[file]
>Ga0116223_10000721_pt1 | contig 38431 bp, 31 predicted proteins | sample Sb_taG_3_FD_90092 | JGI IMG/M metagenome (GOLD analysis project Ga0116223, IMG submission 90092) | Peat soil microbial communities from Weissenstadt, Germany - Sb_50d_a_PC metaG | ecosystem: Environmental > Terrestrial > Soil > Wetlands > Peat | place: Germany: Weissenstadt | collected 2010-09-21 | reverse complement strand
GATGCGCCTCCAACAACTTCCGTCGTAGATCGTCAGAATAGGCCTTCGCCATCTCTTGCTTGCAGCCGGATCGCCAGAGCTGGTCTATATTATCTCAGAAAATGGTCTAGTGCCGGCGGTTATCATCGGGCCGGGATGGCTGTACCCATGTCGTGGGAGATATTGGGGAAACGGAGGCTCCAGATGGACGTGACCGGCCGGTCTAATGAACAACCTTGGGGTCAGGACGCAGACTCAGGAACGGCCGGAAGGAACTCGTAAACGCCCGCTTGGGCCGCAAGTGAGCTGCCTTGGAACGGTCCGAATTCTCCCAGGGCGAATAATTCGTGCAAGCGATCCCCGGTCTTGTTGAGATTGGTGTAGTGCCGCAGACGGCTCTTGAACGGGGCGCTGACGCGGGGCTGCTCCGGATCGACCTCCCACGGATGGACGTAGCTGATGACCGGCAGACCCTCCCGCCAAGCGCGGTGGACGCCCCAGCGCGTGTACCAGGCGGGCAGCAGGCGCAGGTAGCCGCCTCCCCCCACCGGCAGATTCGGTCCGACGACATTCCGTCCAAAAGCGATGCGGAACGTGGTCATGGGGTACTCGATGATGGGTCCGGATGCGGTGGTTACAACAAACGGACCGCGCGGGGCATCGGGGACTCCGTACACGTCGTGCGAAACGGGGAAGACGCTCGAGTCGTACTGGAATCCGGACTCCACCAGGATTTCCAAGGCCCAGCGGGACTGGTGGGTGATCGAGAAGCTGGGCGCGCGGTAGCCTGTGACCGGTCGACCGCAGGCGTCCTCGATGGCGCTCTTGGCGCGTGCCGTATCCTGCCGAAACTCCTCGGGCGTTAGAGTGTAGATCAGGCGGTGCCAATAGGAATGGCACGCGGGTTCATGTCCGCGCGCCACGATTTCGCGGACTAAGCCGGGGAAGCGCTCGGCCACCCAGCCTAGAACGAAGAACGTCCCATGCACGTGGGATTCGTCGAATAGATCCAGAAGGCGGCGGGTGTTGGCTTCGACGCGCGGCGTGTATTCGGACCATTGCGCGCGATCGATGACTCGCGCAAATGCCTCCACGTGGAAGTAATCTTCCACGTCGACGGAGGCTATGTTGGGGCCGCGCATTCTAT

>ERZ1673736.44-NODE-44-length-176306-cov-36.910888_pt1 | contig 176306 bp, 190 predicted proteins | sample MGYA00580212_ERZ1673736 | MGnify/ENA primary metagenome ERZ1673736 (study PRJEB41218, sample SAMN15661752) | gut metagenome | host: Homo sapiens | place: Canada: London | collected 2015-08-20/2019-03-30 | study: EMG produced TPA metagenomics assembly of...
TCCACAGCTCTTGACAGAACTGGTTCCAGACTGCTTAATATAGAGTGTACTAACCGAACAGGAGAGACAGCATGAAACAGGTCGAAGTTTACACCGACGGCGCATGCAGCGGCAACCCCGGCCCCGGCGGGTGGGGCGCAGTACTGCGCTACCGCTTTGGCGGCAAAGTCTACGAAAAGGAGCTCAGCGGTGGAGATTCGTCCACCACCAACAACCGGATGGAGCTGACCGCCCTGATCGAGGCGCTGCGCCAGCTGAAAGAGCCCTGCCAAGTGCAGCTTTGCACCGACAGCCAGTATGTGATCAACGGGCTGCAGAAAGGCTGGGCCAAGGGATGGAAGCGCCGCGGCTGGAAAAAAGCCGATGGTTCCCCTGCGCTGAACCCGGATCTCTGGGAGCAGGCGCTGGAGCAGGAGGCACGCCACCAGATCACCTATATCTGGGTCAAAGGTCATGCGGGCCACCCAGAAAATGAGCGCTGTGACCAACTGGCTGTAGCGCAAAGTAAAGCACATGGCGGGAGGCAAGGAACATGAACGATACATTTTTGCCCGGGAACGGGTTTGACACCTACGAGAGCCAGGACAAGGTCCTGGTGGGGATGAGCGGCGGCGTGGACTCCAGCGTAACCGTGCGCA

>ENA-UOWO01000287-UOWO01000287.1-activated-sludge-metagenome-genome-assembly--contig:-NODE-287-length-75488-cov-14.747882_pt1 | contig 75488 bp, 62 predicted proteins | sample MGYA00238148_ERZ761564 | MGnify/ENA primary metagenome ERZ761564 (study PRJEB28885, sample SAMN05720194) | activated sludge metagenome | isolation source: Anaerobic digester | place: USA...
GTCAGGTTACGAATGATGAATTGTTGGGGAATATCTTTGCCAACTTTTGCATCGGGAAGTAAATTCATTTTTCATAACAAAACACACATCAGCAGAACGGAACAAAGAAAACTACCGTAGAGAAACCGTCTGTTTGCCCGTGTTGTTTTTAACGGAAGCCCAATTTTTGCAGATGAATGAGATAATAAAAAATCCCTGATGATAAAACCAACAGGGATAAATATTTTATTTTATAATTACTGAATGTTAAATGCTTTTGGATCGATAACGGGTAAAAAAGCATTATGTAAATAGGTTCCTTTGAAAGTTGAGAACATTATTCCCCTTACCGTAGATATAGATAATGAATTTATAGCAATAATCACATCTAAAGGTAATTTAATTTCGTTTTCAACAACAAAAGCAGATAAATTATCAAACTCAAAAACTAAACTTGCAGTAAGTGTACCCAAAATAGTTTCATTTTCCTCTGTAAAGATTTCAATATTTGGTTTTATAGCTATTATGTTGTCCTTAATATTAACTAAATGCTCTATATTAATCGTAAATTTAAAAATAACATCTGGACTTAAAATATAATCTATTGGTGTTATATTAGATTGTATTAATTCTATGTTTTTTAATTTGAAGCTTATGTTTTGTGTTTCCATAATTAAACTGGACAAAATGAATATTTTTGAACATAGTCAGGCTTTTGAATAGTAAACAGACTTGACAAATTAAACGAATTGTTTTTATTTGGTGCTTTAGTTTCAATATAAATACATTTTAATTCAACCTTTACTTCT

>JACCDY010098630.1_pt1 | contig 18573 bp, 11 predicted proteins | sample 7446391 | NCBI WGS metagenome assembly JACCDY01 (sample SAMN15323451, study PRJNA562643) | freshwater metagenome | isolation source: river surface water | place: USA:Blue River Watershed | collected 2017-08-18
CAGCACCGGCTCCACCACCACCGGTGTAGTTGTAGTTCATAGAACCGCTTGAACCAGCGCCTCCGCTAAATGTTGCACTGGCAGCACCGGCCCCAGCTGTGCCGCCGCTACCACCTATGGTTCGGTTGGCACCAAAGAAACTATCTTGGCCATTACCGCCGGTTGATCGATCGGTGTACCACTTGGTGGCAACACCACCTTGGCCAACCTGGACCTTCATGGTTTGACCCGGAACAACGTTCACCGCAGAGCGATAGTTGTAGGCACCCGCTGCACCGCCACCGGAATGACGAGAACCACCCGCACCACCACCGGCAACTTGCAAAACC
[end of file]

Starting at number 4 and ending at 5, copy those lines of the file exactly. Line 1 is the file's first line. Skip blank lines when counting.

TCCACAGCTCTTGACAGAACTGGTTCCAGACTGCTTAATATAGAGTGTACTAACCGAACAGGAGAGACAGCATGAAACAGGTCGAAGTTTACACCGACGGCGCATGCAGCGGCAACCCCGGCCCCGGCGGGTGGGGCGCAGTACTGCGCTACCGCTTTGGCGGCAAAGTCTACGAAAAGGAGCTCAGCGGTGGAGATTCGTCCACCACCAACAACCGGATGGAGCTGACCGCCCTGATCGAGGCGCTGCGCCAGCTGAAAGAGCCCTGCCAAGTGCAGCTTTGCACCGACAGCCAGTATGTGATCAACGGGCTGCAGAAAGGCTGGGCCAAGGGATGGAAGCGCCGCGGCTGGAAAAAAGCCGATGGTTCCCCTGCGCTGAACCCGGATCTCTGGGAGCAGGCGCTGGAGCAGGAGGCACGCCACCAGATCACCTATATCTGGGTCAAAGGTCATGCGGGCCACCCAGAAAATGAGCGCTGTGACCAACTGGCTGTAGCGCAAAGTAAAGCACATGGCGGGAGGCAAGGAACATGAACGATACATTTTTGCCCGGGAACGGGTTTGACACCTACGAGAGCCAGGACAAGGTCCTGGTGGGGATGAGCGGCGGCGTGGACTCCAGCGTAACCGTGCGCA

>ENA-UOWO01000287-UOWO01000287.1-activated-sludge-metagenome-genome-assembly--contig:-NODE-287-length-75488-cov-14.747882_pt1 | contig 75488 bp, 62 predicted proteins | sample MGYA00238148_ERZ761564 | MGnify/ENA primary metagenome ERZ761564 (study PRJEB28885, sample SAMN05720194) | activated sludge metagenome | isolation source: Anaerobic digester | place: USA...